Jim Coughenour Wow, Chris. Major credit for even reading Bernhard. I can't say I've ever enjoyed his writing; reading him feels like a penance imposed for being a human being. Wittgenstein's Nephew was almost readable; I made it about halfway through the endless sentences of Correction; but surrendered trying to read The Lime Works. He seems monomaniacally estranged and embittered by absolutely everything. (I won't deny he has a certain mystique, that there's even a kind of bracing ascesis in reading him.) I knew I'd given up when I recently re-sold my copy of Woodcutters, still pristine in its plastic wrap.

Now I'll have to flip through my volumes of Cioran, if I make the mistake of feeling hopeful.

message 2: by Szplug (last edited Mar 23, 2010 08:55PM) (new) - rated it 5 stars

Szplug I've had a mixed bag - to say the least - with recommendations of Bernhard to friends. I love him - perhaps the dark episodes I've passed through in my life have attuned me to the rage-hope that I find so captivatingly entwined in his books. There's really no story, just brutal country hicks running interference on tortured, obsessive souls who make a living out of circular thinking. Yet somehow the endless paragraphs, the repetitions and interruptions to traverse blind alleys, the overarching despair punctuated by that bile towards the world - and Austria, always Austria! - works with me. I also see in his books a real wounded vulnerability in his madmen, wanting to express to the rest of the world the truths and beauty they can see in their minds but can never, ever adequately convey in words. Even in Gargoyles, the father can relate warmly to everyone but his son; and the stiffness between the two, the awkward, in-and-out manner they make to break through their incomprehension when they've both been squeezed too tight is amazingly done.

Nonetheless, I can certainly see that he could be a chore to get through if he isn't punching those buttons in a similar manner. I read some four Bernhard novels back in my late twenties. Now that Vintage is re-releasing a good majority of his works, I've bought all of them available and am working my way through - reading and re-reading - beginning with his very first novel On The Mountain. Next up is that very Lime Works you mention above. A terrible story, a black ordeal...yet I can't wait to start!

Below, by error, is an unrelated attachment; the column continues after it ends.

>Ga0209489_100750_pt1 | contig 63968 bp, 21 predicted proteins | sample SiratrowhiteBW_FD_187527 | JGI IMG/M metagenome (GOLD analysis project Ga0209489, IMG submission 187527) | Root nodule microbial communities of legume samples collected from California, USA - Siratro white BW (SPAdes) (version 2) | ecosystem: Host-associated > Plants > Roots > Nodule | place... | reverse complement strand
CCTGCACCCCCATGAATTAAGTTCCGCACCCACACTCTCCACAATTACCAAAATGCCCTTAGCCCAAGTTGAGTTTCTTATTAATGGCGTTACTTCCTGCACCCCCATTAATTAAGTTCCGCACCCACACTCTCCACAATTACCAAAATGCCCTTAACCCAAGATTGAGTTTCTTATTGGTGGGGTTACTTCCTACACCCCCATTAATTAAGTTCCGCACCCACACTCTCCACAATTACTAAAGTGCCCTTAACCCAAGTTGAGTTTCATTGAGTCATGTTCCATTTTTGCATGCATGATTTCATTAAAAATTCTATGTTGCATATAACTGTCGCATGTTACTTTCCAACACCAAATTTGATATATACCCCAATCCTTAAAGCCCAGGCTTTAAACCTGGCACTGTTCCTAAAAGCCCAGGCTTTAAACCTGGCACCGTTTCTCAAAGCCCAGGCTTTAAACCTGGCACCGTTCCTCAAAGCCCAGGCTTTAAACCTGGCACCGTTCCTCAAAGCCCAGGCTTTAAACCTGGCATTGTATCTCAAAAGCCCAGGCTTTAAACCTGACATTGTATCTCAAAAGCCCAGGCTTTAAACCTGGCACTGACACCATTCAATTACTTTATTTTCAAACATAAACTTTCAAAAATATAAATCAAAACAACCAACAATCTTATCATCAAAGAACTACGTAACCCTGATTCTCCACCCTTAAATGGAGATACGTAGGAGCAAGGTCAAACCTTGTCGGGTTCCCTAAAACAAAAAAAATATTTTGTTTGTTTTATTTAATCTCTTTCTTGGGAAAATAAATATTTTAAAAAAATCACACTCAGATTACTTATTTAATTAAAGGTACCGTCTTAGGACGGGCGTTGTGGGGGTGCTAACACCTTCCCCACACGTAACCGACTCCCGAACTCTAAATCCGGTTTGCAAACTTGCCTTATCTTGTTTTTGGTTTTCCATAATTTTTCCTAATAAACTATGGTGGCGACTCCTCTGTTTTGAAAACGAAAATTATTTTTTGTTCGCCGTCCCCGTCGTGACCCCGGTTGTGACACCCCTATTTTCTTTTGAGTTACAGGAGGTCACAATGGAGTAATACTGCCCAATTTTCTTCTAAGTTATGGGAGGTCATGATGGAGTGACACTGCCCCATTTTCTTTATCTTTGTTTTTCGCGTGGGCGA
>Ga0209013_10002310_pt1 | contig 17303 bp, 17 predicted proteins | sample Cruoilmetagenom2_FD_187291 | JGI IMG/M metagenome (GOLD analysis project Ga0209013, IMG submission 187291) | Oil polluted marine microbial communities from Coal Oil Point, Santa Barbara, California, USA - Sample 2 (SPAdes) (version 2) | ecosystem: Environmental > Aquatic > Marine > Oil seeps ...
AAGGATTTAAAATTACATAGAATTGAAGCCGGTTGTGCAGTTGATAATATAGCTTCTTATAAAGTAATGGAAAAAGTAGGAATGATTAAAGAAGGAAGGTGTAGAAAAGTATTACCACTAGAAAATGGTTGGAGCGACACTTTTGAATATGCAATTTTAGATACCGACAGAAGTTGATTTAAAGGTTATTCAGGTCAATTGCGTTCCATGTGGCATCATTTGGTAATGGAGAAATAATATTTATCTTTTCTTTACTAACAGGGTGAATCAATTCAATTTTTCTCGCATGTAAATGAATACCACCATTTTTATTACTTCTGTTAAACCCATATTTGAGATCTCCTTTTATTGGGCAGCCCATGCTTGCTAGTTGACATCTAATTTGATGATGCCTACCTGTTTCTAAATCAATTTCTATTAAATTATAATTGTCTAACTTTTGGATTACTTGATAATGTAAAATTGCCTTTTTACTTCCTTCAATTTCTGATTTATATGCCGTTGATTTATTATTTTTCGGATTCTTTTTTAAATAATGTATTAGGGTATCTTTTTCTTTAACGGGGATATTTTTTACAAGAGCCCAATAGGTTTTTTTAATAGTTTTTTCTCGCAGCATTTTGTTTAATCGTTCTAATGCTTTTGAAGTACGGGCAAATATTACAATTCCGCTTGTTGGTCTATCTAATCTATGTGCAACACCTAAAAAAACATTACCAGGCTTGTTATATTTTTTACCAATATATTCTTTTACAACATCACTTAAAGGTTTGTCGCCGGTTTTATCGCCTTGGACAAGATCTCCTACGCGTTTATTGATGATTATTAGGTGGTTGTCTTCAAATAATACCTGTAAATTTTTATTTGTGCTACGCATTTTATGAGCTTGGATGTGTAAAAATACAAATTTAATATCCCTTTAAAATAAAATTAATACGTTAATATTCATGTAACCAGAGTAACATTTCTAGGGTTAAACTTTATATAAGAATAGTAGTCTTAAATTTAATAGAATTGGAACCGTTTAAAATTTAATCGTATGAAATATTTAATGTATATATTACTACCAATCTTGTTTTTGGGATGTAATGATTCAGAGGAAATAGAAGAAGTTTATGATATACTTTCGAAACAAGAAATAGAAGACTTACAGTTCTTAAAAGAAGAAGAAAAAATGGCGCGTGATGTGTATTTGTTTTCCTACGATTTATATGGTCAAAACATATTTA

BTW, I've never read Cioran. The bleak one's seem to all appeal to me: Celine, Bernhard, Houellebecq - do you at all think he'd be worth my investigating?

message 3: by Jim (last edited Mar 23, 2010 10:16PM) (new)

Jim Coughenour With that company, you should definitely check out Cioran. Start with The Temptation to Exist or The Fall into Time. Actually, all his books are more or less the same – a revolving gnostic protest against creation. And if that sounds as if I'm saying, if you've read one, you've read them all… well, that's true too. As George Steiner pointed out long ago, there is a certain facility about Cioran's pessimism.

I didn't know Vintage was republishing Bernhard. I bought all my copies in the 80s, except for Wittgenstein's Nephew. Maybe I should give him another try.

Have you read Michel Tournier? If not, I think you'd probably enjoy him too. The Ogre is – well, it's in a class of its own.

message 4: by Szplug (last edited Feb 02, 2011 08:46PM) (new) - rated it 5 stars

Szplug Thanks for the Cioran recommendations - he sounds tempting enough that I've placed an order for your first suggestion through the Book Depository (I won some $575 on this year's football pool, which I've been steadily expending on book purchases since that glorious January day!).

On The Mountain is tough to find, and hasn't been reissued. It's his very first novel - written around 1958 but only published posthumously. Its rawness shows, and I would recommend it only to fans. The Vintage release contains his first four books - Frost, Gargoyles, The Lime Works, and Correction, in that order. They've also put out new copies of Wittgenstein's Nephew and The Loser. In mid-August they will be issuing The Woodcutters, Concrete, and Prose Works. Other than that, copies of Yes, Three Novellas, and Old Masters - the last highly recommended - can be found on various internet book sellers. Unfortunately, The Cheap-Eaters and Extinction (which I've heard is the darkest of Bernhard's darkness) are exceedingly rare, and don't seem to be available save through second-hand outlets at exorbitant prices. In other words, there's enough nihilism there to keep me depressingly elated for a long time!

I've never read any Tournier, but I've yet to meet a funereal French author that didn't impress.